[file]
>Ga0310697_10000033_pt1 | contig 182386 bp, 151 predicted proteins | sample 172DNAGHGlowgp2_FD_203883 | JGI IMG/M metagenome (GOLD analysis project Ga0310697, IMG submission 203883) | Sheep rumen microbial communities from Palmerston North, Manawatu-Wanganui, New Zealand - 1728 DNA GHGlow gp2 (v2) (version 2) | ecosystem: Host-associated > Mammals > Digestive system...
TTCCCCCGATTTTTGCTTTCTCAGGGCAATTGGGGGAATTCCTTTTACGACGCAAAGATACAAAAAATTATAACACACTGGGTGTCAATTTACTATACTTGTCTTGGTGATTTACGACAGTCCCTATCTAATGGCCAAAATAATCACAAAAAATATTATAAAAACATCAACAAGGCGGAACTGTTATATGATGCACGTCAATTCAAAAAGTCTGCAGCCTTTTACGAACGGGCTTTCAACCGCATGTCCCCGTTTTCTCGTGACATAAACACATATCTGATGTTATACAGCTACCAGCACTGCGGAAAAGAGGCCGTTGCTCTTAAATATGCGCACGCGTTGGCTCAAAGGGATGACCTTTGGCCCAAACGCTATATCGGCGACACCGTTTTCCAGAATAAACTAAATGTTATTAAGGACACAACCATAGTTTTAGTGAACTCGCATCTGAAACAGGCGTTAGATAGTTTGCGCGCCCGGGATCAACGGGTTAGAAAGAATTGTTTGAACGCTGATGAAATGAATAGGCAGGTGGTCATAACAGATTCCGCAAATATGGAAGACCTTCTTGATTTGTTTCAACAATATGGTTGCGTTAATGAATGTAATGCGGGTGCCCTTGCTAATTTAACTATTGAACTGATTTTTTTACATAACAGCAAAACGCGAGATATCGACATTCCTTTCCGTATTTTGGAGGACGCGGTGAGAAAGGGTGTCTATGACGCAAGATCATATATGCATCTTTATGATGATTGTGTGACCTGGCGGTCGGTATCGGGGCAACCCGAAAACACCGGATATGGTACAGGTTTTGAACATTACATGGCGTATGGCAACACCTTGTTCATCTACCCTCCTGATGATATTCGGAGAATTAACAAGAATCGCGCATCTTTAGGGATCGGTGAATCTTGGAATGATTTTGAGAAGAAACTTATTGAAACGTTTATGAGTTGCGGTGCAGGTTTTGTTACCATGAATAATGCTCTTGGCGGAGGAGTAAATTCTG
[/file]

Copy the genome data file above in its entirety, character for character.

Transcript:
>Ga0310697_10000033_pt1 | contig 182386 bp, 151 predicted proteins | sample 172DNAGHGlowgp2_FD_203883 | JGI IMG/M metagenome (GOLD analysis project Ga0310697, IMG submission 203883) | Sheep rumen microbial communities from Palmerston North, Manawatu-Wanganui, New Zealand - 1728 DNA GHGlow gp2 (v2) (version 2) | ecosystem: Host-associated > Mammals > Digestive system...
TTCCCCCGATTTTTGCTTTCTCAGGGCAATTGGGGGAATTCCTTTTACGACGCAAAGATACAAAAAATTATAACACACTGGGTGTCAATTTACTATACTTGTCTTGGTGATTTACGACAGTCCCTATCTAATGGCCAAAATAATCACAAAAAATATTATAAAAACATCAACAAGGCGGAACTGTTATATGATGCACGTCAATTCAAAAAGTCTGCAGCCTTTTACGAACGGGCTTTCAACCGCATGTCCCCGTTTTCTCGTGACATAAACACATATCTGATGTTATACAGCTACCAGCACTGCGGAAAAGAGGCCGTTGCTCTTAAATATGCGCACGCGTTGGCTCAAAGGGATGACCTTTGGCCCAAACGCTATATCGGCGACACCGTTTTCCAGAATAAACTAAATGTTATTAAGGACACAACCATAGTTTTAGTGAACTCGCATCTGAAACAGGCGTTAGATAGTTTGCGCGCCCGGGATCAACGGGTTAGAAAGAATTGTTTGAACGCTGATGAAATGAATAGGCAGGTGGTCATAACAGATTCCGCAAATATGGAAGACCTTCTTGATTTGTTTCAACAATATGGTTGCGTTAATGAATGTAATGCGGGTGCCCTTGCTAATTTAACTATTGAACTGATTTTTTTACATAACAGCAAAACGCGAGATATCGACATTCCTTTCCGTATTTTGGAGGACGCGGTGAGAAAGGGTGTCTATGACGCAAGATCATATATGCATCTTTATGATGATTGTGTGACCTGGCGGTCGGTATCGGGGCAACCCGAAAACACCGGATATGGTACAGGTTTTGAACATTACATGGCGTATGGCAACACCTTGTTCATCTACCCTCCTGATGATATTCGGAGAATTAACAAGAATCGCGCATCTTTAGGGATCGGTGAATCTTGGAATGATTTTGAGAAGAAACTTATTGAAACGTTTATGAGTTGCGGTGCAGGTTTTGTTACCATGAATAATGCTCTTGGCGGAGGAGTAAATTCTG